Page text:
The List: The 10 most terrifying bugs
The release of Earwig's excellent, long-in-the-works new album,Pause for the Jets (see page 16 for our feature), got us thinking about the band's namesake (which doesn't actually burrow into ear holes) and other insects and arachnids that make our skin crawl. Here are the scariest we found.
They don't bite, but they make noise when they scurry and some of them hiss. They also multiply like crazy and they are hell-bent on taking over the world (that's the rumor, at least).
9. Jake Bugg
Listening to this British songwriter attempt to make an album without a big-name producer like Rick Rubin or Jacknife Lee behind him, as Bugg did for this year'sOn My One, is a scary experience, indeed. *shudder*
8. Cicada killers
True, these wasps are more focused on hurting cicadas than you, but what's to stop one from going rogue on your toe?
7. Muggsy Bogues
During his 10-year stint as a Charlotte Hornet, the 5-foot-3-inch Bogues struck fear in the hearts of any NBA player who underestimated him because of his size (like 7-footer Patrick Ewing, whom Bogues rejected in 1993).
6. Australian golden silk orb-weaver
This spider can catch and eat birds. BIRDS.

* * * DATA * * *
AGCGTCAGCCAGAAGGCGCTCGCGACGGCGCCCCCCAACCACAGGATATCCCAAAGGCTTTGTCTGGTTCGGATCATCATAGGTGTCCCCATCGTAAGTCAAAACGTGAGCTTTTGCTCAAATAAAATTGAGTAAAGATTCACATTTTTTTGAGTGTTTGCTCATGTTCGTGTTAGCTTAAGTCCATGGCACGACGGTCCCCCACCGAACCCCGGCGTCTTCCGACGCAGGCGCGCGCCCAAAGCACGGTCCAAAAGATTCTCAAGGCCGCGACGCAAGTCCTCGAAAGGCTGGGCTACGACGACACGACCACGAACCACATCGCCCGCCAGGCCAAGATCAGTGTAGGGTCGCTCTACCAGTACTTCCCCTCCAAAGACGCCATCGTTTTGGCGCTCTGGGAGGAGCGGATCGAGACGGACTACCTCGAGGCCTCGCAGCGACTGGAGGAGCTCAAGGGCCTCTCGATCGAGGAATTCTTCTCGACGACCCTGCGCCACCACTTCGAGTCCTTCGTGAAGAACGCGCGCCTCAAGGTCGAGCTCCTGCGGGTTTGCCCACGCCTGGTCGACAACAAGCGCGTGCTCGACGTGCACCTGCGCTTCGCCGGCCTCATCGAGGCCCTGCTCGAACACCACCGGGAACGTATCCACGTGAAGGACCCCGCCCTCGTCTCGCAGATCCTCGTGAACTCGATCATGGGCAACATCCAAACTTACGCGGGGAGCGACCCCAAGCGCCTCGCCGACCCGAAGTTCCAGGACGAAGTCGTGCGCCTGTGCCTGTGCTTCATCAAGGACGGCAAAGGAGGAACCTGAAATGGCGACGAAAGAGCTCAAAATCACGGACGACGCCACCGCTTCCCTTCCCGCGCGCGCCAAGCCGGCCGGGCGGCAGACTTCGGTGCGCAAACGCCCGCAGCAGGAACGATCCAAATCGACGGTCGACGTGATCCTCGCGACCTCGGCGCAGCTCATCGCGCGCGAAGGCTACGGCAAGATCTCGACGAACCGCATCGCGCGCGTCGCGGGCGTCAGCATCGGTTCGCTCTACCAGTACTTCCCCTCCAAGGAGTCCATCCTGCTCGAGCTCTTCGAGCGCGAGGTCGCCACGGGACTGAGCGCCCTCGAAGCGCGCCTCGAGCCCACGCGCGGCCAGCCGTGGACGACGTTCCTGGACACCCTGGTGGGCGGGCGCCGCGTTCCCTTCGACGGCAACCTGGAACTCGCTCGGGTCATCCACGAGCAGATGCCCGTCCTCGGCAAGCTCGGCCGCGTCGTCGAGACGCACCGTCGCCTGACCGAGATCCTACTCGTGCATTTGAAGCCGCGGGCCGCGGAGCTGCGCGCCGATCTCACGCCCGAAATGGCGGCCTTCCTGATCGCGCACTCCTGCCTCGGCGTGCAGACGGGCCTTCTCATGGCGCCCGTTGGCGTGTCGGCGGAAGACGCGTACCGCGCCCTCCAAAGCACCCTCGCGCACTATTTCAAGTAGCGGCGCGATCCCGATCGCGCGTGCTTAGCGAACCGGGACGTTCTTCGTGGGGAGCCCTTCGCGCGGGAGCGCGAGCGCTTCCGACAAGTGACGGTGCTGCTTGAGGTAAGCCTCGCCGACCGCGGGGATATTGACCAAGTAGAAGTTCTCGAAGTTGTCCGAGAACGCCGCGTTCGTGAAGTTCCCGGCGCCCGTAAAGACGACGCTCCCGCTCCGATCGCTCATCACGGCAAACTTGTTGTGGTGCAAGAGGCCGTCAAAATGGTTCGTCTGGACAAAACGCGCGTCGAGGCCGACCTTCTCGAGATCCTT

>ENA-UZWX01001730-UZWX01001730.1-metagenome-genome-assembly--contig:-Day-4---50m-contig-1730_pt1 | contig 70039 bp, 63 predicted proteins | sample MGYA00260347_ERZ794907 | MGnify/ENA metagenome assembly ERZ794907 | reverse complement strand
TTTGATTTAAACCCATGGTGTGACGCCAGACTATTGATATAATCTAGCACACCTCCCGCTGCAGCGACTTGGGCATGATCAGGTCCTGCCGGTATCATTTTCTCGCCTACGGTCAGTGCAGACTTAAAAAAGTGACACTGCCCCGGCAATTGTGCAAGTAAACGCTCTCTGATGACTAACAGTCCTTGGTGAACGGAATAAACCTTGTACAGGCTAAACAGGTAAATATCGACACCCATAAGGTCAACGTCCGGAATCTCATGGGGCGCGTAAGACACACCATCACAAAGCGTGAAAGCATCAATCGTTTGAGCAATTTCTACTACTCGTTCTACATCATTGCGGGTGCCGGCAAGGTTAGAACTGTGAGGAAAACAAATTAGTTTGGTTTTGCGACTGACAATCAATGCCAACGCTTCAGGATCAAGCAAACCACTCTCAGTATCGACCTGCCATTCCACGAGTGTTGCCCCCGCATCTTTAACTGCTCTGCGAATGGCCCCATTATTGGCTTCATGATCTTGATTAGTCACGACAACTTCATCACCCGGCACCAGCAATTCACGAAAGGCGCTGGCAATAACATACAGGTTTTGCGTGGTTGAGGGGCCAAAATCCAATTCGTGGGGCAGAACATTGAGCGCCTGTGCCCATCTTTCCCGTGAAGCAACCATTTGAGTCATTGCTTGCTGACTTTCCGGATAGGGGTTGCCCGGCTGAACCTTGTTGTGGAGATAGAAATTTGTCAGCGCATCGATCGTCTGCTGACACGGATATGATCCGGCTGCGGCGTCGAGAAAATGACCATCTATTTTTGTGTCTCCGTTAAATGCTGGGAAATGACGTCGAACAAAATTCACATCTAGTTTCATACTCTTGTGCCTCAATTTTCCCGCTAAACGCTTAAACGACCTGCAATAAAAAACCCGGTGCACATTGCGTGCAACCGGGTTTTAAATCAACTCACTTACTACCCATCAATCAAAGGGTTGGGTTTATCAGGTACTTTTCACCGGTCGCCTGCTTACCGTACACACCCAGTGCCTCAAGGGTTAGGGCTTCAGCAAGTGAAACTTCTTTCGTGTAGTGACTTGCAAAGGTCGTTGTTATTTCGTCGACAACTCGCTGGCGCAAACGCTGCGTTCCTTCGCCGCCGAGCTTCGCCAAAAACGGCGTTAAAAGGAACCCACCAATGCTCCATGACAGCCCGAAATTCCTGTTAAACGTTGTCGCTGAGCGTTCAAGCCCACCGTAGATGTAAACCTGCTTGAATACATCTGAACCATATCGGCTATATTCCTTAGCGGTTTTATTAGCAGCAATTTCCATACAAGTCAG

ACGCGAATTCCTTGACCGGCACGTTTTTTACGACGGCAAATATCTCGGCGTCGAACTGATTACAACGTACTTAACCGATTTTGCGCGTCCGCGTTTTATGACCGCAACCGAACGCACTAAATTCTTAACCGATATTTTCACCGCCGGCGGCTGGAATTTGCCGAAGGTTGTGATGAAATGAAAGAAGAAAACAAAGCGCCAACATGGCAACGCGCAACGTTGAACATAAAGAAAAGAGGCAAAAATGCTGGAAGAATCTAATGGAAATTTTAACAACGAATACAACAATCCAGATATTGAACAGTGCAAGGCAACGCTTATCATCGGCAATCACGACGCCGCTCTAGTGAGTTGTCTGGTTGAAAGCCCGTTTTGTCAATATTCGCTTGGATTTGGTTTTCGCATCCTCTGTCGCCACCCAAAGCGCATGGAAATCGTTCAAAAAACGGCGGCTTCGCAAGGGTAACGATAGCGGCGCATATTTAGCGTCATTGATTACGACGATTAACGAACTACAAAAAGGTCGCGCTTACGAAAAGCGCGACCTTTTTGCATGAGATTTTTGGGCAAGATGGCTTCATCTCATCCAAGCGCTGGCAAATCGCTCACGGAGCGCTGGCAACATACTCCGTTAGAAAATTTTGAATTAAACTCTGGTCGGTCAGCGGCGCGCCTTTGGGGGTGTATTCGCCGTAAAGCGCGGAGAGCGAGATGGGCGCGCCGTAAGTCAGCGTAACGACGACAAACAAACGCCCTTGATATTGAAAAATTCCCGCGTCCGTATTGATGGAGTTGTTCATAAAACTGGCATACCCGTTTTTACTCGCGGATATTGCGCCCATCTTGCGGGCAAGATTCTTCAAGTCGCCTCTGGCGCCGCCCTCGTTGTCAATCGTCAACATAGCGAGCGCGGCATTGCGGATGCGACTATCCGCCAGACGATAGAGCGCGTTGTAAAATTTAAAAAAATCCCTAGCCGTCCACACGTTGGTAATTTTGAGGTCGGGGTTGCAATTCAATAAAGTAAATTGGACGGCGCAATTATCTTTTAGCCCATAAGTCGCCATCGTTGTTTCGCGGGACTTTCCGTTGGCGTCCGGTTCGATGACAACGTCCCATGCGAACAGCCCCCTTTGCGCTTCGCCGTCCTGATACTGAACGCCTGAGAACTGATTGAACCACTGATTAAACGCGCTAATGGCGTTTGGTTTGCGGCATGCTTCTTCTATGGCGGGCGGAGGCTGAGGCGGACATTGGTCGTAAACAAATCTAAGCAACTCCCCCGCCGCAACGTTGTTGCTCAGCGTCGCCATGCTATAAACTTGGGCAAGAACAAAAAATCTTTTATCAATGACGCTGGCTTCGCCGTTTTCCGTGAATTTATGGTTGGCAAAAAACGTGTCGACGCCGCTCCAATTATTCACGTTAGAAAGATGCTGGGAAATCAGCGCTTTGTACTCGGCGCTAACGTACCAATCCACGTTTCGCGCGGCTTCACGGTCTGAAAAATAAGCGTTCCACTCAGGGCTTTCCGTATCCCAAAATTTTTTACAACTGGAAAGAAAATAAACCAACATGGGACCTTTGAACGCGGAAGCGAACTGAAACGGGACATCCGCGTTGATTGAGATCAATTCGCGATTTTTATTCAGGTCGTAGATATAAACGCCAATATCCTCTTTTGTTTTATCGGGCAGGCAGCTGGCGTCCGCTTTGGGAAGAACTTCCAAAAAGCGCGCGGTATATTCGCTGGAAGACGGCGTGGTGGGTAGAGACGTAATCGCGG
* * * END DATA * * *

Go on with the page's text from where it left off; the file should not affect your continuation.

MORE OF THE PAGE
5. Indian red scorpion
Even though this nocturnal arachnid prefers smaller prey like roaches over humans, the Indian red scorpion's sting is considered the most lethal of the nearly 1,500 species of scorpion.
4. Gregor Samsa
The main character in Franz Kafka's "Metamorphosis" undergoes a horrifying transformation into a "monstrous verminous bug," but perhaps even more terrifying are the novella's soul-crushing undercurrents of Weltschmerz and ennui.
3. Brown recluse spider
The scariest thing about these spiders, whose venom can cause massive, nasty wounds (do not Google while eating) and even kidney failure or seizures, is that they are found in Ohio.
2. Fire ants
I have seen these vicious things bring my family to tears in a coordinated attack, but that was on land. Imagine encountering these vile creatures as a giant, floating fire ant raft, which they've been known to form in flooded areas of South Carolina.
1. Africanized bee
Your mother's "If you don't bother them, they won't bother you" philosophy usually works for regular honey bees, but Africanized bees are a different story. This aggressively defensive hybrid has been known to kill humans, horses and other large animals, and it will chase you down for a quarter of a mile.